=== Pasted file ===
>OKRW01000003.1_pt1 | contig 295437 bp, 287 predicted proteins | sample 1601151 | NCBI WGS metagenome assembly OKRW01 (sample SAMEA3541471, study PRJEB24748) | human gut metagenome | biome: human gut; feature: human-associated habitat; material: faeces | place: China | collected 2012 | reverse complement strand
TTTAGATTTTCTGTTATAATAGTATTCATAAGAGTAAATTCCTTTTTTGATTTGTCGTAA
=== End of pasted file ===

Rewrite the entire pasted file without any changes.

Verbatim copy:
>OKRW01000003.1_pt1 | contig 295437 bp, 287 predicted proteins | sample 1601151 | NCBI WGS metagenome assembly OKRW01 (sample SAMEA3541471, study PRJEB24748) | human gut metagenome | biome: human gut; feature: human-associated habitat; material: faeces | place: China | collected 2012 | reverse complement strand
TTTAGATTTTCTGTTATAATAGTATTCATAAGAGTAAATTCCTTTTTTGATTTGTCGTAA